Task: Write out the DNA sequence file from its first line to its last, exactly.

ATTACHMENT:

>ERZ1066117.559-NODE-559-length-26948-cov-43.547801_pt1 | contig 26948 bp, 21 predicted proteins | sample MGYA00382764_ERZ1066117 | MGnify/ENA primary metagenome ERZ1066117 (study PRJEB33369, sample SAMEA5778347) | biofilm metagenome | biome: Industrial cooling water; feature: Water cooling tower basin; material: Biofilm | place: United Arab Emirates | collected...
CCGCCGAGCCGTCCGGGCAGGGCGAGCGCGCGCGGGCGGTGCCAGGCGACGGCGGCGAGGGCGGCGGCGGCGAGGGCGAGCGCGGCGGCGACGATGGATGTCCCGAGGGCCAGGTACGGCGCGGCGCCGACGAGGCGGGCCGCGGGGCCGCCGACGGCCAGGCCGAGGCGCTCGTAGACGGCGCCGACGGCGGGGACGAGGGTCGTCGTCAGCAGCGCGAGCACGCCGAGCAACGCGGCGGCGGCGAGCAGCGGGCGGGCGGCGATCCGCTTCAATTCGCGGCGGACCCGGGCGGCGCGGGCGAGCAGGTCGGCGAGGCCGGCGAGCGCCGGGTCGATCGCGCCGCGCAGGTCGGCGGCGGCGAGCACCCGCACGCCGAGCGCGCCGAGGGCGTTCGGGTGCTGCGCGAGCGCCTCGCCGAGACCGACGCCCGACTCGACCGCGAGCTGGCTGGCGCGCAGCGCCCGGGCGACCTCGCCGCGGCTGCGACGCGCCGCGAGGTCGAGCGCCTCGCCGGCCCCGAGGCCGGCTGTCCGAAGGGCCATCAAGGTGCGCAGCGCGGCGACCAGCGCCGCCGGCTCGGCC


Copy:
>ERZ1066117.559-NODE-559-length-26948-cov-43.547801_pt1 | contig 26948 bp, 21 predicted proteins | sample MGYA00382764_ERZ1066117 | MGnify/ENA primary metagenome ERZ1066117 (study PRJEB33369, sample SAMEA5778347) | biofilm metagenome | biome: Industrial cooling water; feature: Water cooling tower basin; material: Biofilm | place: United Arab Emirates | collected...
CCGCCGAGCCGTCCGGGCAGGGCGAGCGCGCGCGGGCGGTGCCAGGCGACGGCGGCGAGGGCGGCGGCGGCGAGGGCGAGCGCGGCGGCGACGATGGATGTCCCGAGGGCCAGGTACGGCGCGGCGCCGACGAGGCGGGCCGCGGGGCCGCCGACGGCCAGGCCGAGGCGCTCGTAGACGGCGCCGACGGCGGGGACGAGGGTCGTCGTCAGCAGCGCGAGCACGCCGAGCAACGCGGCGGCGGCGAGCAGCGGGCGGGCGGCGATCCGCTTCAATTCGCGGCGGACCCGGGCGGCGCGGGCGAGCAGGTCGGCGAGGCCGGCGAGCGCCGGGTCGATCGCGCCGCGCAGGTCGGCGGCGGCGAGCACCCGCACGCCGAGCGCGCCGAGGGCGTTCGGGTGCTGCGCGAGCGCCTCGCCGAGACCGACGCCCGACTCGACCGCGAGCTGGCTGGCGCGCAGCGCCCGGGCGACCTCGCCGCGGCTGCGACGCGCCGCGAGGTCGAGCGCCTCGCCGGCCCCGAGGCCGGCTGTCCGAAGGGCCATCAAGGTGCGCAGCGCGGCGACCAGCGCCGCCGGCTCGGCC